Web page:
But the hair doesn't have to 'remember' how long it can grow, the follicle just keeps on producing hair until it rests. How much you cut off while it's producing hair shouldn't matter for how much hair it ends up producing.

spidermom
October 16th, 2009, 07:26 PM
To say it in different words than Emichiee: It's not a terminal length, it is a terminal time.

Each hair has it's own growth cycle. For the sake of example, let's say that the average hair on your head grows for 60 months before it sheds out. If it grows at a rate of 1/2 inch per month, by the end of 60 months, it will be 30 inches long.

It's not that the hair "knows" it will be finished growing when it reaches 30 inches long. It's that it has reached the end of it's growth cycle.

Once a hair stops growing, it does not begin growing again. If you cut 12 inches off that hair, it will still shed out after a few months.

However, other hairs will be newer. It is those hairs that will grow out to 30 inches long, not the one that had reached the end of its cycle and therefore its longest length.

Actually, each hair can have its own growth cycle. While that one grows for 60 months at 1/2 inch per year, there will be other hairs on your head that grow 3/4 inch per month for 10 months, others that grow 1 inch per month for 80 months. That is why some of the people who have grown for a very long time without trimming their hair can have a lot of taper. Sometimes they only have 50 hairs on their head that grow for a long time at a fast rate, so of course that longest layer won't be very thick.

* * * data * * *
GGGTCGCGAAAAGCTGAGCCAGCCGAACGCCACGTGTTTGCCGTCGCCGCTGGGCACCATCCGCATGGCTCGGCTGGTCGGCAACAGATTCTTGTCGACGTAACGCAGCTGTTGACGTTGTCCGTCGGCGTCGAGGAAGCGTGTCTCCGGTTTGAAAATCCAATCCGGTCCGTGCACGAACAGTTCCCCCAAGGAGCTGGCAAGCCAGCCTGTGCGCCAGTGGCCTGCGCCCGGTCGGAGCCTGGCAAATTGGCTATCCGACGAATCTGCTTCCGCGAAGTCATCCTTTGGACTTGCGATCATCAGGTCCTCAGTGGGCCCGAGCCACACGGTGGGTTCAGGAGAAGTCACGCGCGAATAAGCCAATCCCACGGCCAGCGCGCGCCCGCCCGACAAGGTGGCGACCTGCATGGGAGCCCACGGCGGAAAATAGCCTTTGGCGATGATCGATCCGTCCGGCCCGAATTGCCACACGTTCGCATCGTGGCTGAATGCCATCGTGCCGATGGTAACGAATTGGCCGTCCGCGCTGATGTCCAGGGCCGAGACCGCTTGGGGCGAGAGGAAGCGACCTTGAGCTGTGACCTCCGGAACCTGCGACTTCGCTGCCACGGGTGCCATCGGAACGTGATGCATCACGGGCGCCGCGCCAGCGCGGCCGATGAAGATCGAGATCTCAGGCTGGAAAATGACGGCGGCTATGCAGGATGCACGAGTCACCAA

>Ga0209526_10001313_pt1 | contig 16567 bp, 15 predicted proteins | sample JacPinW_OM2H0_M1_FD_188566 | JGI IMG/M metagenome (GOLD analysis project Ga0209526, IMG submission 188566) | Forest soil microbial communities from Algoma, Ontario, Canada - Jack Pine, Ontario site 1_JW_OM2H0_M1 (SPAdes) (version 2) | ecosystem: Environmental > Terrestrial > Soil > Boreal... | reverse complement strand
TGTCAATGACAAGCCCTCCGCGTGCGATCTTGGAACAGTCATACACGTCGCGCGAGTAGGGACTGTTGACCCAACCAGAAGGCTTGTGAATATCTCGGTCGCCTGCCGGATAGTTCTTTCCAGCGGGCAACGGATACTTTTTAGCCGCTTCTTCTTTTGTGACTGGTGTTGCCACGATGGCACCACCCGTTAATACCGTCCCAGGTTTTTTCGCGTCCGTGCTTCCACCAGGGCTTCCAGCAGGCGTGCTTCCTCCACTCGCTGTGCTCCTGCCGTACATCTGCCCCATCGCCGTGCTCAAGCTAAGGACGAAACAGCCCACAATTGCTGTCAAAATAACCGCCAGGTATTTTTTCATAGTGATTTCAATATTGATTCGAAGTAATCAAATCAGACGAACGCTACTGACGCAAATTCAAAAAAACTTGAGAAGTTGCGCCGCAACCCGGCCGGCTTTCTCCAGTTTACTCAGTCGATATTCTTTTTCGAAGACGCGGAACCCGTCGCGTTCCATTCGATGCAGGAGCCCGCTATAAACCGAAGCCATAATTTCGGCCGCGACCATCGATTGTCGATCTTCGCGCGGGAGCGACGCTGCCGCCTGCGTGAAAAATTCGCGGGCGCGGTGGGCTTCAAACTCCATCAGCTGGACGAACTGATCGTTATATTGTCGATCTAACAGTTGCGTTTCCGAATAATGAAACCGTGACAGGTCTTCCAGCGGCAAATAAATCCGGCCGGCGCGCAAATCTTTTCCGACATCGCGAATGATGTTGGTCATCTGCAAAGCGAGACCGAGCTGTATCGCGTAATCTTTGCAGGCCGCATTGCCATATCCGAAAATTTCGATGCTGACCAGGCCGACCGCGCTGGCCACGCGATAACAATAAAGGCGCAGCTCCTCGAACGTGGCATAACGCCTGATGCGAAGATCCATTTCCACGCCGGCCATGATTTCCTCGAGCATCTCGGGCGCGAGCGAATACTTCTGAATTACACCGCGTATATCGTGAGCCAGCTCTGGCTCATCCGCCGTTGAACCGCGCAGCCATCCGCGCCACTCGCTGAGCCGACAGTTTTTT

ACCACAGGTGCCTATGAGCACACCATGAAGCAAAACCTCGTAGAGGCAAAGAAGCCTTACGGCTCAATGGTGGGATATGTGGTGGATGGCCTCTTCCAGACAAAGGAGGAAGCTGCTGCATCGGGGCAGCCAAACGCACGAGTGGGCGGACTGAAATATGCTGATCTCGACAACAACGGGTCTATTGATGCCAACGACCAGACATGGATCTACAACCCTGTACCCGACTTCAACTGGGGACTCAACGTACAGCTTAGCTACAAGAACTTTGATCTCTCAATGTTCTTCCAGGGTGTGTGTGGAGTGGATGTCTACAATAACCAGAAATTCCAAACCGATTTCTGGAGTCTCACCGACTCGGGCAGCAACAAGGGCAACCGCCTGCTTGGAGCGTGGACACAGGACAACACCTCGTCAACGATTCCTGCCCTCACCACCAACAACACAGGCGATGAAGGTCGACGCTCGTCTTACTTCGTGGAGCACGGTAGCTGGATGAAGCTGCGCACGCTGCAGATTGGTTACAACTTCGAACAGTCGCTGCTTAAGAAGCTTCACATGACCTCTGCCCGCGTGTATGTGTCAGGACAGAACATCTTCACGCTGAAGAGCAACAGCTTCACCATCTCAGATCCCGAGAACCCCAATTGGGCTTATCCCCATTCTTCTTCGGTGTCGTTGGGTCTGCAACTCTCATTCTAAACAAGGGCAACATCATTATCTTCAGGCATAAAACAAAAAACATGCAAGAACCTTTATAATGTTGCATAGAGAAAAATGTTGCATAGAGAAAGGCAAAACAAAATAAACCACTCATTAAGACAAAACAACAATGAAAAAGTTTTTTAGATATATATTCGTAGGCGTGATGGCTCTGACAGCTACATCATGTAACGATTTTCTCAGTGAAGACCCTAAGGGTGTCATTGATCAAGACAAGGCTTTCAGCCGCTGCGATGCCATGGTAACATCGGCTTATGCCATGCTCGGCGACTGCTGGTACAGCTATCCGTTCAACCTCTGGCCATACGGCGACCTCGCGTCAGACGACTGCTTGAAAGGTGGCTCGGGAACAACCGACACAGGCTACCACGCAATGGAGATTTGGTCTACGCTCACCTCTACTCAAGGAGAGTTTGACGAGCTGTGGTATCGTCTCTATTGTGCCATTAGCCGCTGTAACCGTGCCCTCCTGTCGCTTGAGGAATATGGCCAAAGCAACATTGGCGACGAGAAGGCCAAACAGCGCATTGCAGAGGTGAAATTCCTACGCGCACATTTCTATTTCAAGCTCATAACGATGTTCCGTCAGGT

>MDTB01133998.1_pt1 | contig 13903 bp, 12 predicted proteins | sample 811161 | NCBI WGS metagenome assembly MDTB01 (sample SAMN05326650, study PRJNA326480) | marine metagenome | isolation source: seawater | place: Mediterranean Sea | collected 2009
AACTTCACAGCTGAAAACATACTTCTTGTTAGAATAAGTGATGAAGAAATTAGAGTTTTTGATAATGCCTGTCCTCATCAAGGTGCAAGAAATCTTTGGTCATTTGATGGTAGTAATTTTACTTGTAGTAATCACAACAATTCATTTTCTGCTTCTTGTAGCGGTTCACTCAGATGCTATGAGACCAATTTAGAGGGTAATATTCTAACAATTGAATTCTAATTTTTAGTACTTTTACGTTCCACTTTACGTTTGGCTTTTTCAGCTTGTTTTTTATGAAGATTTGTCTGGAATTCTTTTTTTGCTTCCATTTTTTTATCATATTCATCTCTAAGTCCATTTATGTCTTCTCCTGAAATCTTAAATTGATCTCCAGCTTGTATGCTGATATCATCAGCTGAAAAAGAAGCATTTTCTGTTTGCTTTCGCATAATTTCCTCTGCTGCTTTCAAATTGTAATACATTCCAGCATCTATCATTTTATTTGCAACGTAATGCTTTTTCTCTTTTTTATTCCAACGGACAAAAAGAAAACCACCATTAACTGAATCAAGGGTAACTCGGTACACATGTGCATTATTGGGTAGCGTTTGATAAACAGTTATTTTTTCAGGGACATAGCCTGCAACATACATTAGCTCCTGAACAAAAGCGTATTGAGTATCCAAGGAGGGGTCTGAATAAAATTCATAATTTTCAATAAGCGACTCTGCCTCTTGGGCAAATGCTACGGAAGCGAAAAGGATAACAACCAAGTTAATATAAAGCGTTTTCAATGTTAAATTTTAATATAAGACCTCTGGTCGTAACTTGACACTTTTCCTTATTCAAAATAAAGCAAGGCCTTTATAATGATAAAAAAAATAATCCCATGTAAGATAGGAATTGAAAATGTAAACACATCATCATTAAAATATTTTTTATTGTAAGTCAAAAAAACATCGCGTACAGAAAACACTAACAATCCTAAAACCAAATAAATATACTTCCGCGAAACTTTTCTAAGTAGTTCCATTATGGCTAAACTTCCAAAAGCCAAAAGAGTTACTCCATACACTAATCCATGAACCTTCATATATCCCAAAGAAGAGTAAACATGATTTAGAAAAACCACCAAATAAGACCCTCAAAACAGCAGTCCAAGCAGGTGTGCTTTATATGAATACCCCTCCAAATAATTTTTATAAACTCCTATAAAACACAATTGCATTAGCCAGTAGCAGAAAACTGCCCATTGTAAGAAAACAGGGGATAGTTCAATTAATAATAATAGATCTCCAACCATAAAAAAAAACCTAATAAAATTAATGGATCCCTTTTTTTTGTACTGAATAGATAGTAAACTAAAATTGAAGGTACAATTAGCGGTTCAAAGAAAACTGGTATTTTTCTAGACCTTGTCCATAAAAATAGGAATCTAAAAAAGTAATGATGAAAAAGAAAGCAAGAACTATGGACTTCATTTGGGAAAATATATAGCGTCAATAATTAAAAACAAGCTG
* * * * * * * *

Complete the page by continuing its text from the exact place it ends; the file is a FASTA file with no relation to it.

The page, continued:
I hope I've contributed something valuable to the discussion. I see that others were posting while I was thinking and typing (and correcting typos), so everything has been said just about every way there is to say it.

Merewen
October 16th, 2009, 08:29 PM
It might help to think of an individual hair strand. A single hair strand grows a certain amount of time before it stops and falls out.
The length that hairs will get before they fall out is terminal length.

The other thing is that hairs are all at varying points in the growth cycle. They don't all start growing at the same time; they don't all fall out at the same time (thank goodness!). So when you cut your hair from terminal length, the hairs that have not grow their terminal period of time will continue growing until they hit the end of the cycle. Thus the hair will seem to grow as a unit.